The Idaho House passed a measure Friday that would delay the expansion of a grocery tax rebate program. The legislation is designed to help lawmakers balance the state budget and the move is expected to save $15 million in fiscal year 2012.
When Idahoans file their yearly taxes, they typically receive $50 per filer, though low-income folks receive $70 and those over 65 receive an extra $20 on top of those numbers. The expansion would have increased each amount by $10. All amounts will stay flat when Idahoans file their 2011 income taxes next year.
The bill’s sponsor, Rep. Cliff Bayer, R-Boise, said he is not necessarily excited about the plan, but that he sees the necessity of it. But, he cautioned, the state is not going to make further cuts to the rebate program. “The grocery tax credit will not go backwards,” said Bayer. “It is a delay of the increase.”
Rep. Grant Burgoyne, D-Boise, slammed the bill with a blunt address to colleagues. “It’s a tax increase,” said Burgoyne. “We’re asking them to pay more tax than they otherwise would for groceries.”
Burgyone further argued that the bill would balance the state budget on the backs of the poor and most vulnerable citizens. “This a particularly cruel tax,” said Burgoyne. “This is the wrong thing to do.”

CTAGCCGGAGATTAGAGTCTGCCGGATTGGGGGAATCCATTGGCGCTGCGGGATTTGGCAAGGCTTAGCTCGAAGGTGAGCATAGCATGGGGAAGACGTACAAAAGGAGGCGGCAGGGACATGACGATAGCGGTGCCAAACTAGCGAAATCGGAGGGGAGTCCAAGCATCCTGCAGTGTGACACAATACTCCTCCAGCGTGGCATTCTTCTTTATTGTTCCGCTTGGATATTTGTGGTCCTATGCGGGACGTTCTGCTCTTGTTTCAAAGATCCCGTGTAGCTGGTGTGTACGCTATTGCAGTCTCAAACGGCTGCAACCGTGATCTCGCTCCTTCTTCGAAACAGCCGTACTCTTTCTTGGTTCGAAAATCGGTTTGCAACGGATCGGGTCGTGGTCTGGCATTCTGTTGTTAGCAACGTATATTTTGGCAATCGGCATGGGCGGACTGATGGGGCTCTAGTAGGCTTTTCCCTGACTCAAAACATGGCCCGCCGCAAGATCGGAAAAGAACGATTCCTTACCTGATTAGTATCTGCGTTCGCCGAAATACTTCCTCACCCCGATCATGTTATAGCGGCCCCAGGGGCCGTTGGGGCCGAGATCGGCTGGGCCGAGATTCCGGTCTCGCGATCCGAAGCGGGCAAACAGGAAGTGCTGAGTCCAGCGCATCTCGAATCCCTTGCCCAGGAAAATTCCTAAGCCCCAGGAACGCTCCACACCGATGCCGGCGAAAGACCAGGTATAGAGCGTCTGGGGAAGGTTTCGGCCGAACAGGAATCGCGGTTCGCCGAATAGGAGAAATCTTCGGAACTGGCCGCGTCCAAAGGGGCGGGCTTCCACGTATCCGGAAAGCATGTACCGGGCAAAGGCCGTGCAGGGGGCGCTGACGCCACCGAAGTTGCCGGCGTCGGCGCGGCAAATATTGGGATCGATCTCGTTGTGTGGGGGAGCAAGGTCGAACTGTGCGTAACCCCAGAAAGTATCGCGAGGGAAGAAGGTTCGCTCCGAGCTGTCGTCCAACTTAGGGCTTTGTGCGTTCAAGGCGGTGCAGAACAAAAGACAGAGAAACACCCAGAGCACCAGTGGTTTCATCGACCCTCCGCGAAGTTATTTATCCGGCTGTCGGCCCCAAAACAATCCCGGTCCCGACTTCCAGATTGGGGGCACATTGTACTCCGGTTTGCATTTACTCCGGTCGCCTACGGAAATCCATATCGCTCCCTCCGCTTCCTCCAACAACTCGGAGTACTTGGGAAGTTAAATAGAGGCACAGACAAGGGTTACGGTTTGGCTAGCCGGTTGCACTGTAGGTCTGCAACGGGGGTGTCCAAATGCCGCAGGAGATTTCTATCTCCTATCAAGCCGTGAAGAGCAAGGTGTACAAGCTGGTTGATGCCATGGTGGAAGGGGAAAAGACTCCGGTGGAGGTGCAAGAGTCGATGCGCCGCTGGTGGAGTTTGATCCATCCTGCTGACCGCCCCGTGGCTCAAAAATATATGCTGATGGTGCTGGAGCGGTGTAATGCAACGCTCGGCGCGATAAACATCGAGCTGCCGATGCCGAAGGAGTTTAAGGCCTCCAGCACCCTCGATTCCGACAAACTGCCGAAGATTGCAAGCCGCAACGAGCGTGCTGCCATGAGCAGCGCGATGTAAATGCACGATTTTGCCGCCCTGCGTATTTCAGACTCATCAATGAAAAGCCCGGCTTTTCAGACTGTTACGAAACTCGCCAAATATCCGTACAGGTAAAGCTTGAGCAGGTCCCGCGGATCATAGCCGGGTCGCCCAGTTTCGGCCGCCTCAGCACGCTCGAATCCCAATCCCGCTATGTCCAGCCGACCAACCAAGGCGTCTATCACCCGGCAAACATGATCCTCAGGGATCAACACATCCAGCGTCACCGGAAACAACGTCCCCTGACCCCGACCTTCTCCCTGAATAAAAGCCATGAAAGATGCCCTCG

Pocatello Democrat Roy Lacey said that he planned to support the measure, but that legislators should examine options to generate more money for the state budget. “We are not willing to look at tax exemptions,” Lacey pointed out.
House Minority Leader John Rusche, D-Lewiston, told representatives that he supports the measure only because it aids in funding the proper role of government in Idaho.
In closing remarks, Bayer explained that the bill is one example of a tough decision that must be made during hard budget times. “As difficult as this is, it’s the prudent thing to do,” said Bayer.
The measure passed on a 55-10 count and now heads to the Idaho Senate, where it will likely face additional opposition. One senator, Nicole LeFavour, D-Boise, wants the Legislature to make further cuts to the rebate program to stabilize funding for public schools. LeFavour authored a blog post last week in which she called on members of the House Revenue and Taxation Committee to cut the rebate program to 2007 levels, which would free up $27 million in tax revenue for the state.
LeFavour said that money could be used to stave off looming cuts to public schools and that the move would be temporary. ”We would encourage a return to full funding and full structure of the credit following this fiscal year,” wrote LeFavour.